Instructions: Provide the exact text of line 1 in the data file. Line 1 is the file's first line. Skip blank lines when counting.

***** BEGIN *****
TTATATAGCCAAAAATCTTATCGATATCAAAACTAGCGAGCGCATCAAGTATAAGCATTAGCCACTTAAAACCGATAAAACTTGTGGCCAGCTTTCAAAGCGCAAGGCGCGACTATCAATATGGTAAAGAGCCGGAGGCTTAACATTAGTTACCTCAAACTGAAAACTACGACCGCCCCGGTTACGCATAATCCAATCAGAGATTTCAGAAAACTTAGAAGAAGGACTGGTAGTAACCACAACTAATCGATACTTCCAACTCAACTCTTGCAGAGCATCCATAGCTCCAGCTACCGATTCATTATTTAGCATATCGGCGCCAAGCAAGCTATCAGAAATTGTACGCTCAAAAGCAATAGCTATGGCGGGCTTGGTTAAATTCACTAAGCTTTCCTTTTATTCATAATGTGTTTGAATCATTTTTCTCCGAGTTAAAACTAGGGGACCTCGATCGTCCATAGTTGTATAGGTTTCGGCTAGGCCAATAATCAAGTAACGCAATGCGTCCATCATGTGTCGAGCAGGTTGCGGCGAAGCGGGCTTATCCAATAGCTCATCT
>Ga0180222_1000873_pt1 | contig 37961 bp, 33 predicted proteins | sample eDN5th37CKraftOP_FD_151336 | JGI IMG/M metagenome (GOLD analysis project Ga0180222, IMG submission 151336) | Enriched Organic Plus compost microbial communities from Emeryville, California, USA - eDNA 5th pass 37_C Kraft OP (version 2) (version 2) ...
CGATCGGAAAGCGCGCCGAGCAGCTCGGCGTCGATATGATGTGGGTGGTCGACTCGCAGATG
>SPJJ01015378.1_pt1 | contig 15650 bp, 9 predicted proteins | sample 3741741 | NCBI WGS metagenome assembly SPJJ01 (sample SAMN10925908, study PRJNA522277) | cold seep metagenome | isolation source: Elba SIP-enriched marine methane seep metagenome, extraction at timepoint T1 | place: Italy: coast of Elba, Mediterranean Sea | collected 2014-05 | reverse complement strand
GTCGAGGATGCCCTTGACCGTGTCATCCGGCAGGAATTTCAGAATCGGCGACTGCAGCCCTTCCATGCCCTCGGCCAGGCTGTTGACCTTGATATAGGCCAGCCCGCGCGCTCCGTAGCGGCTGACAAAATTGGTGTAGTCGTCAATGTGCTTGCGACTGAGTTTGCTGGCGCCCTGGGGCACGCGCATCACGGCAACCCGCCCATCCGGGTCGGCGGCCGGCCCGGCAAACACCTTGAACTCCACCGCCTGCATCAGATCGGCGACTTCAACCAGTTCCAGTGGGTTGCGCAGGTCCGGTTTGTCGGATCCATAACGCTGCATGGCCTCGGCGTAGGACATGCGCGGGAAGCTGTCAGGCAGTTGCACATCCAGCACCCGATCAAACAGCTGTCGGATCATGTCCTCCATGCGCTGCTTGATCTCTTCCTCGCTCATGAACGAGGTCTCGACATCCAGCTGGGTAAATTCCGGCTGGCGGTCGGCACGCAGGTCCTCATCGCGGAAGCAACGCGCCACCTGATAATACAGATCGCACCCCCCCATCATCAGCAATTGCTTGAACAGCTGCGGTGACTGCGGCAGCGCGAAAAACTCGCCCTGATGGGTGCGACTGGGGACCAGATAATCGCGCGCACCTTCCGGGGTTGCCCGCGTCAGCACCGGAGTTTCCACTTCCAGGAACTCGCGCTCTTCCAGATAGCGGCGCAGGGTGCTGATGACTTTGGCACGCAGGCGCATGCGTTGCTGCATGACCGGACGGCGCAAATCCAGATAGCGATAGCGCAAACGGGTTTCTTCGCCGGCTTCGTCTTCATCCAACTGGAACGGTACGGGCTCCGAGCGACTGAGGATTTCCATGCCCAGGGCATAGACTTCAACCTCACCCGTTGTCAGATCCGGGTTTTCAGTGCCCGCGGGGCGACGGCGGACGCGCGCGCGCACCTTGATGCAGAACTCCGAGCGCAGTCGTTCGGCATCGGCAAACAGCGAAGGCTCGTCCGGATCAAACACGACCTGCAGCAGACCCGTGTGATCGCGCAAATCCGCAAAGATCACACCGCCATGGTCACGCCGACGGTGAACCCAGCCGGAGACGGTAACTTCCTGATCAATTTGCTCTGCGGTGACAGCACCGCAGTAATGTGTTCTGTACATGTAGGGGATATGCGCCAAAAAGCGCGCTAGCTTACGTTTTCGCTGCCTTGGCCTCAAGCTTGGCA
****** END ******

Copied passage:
TTATATAGCCAAAAATCTTATCGATATCAAAACTAGCGAGCGCATCAAGTATAAGCATTAGCCACTTAAAACCGATAAAACTTGTGGCCAGCTTTCAAAGCGCAAGGCGCGACTATCAATATGGTAAAGAGCCGGAGGCTTAACATTAGTTACCTCAAACTGAAAACTACGACCGCCCCGGTTACGCATAATCCAATCAGAGATTTCAGAAAACTTAGAAGAAGGACTGGTAGTAACCACAACTAATCGATACTTCCAACTCAACTCTTGCAGAGCATCCATAGCTCCAGCTACCGATTCATTATTTAGCATATCGGCGCCAAGCAAGCTATCAGAAATTGTACGCTCAAAAGCAATAGCTATGGCGGGCTTGGTTAAATTCACTAAGCTTTCCTTTTATTCATAATGTGTTTGAATCATTTTTCTCCGAGTTAAAACTAGGGGACCTCGATCGTCCATAGTTGTATAGGTTTCGGCTAGGCCAATAATCAAGTAACGCAATGCGTCCATCATGTGTCGAGCAGGTTGCGGCGAAGCGGGCTTATCCAATAGCTCATCT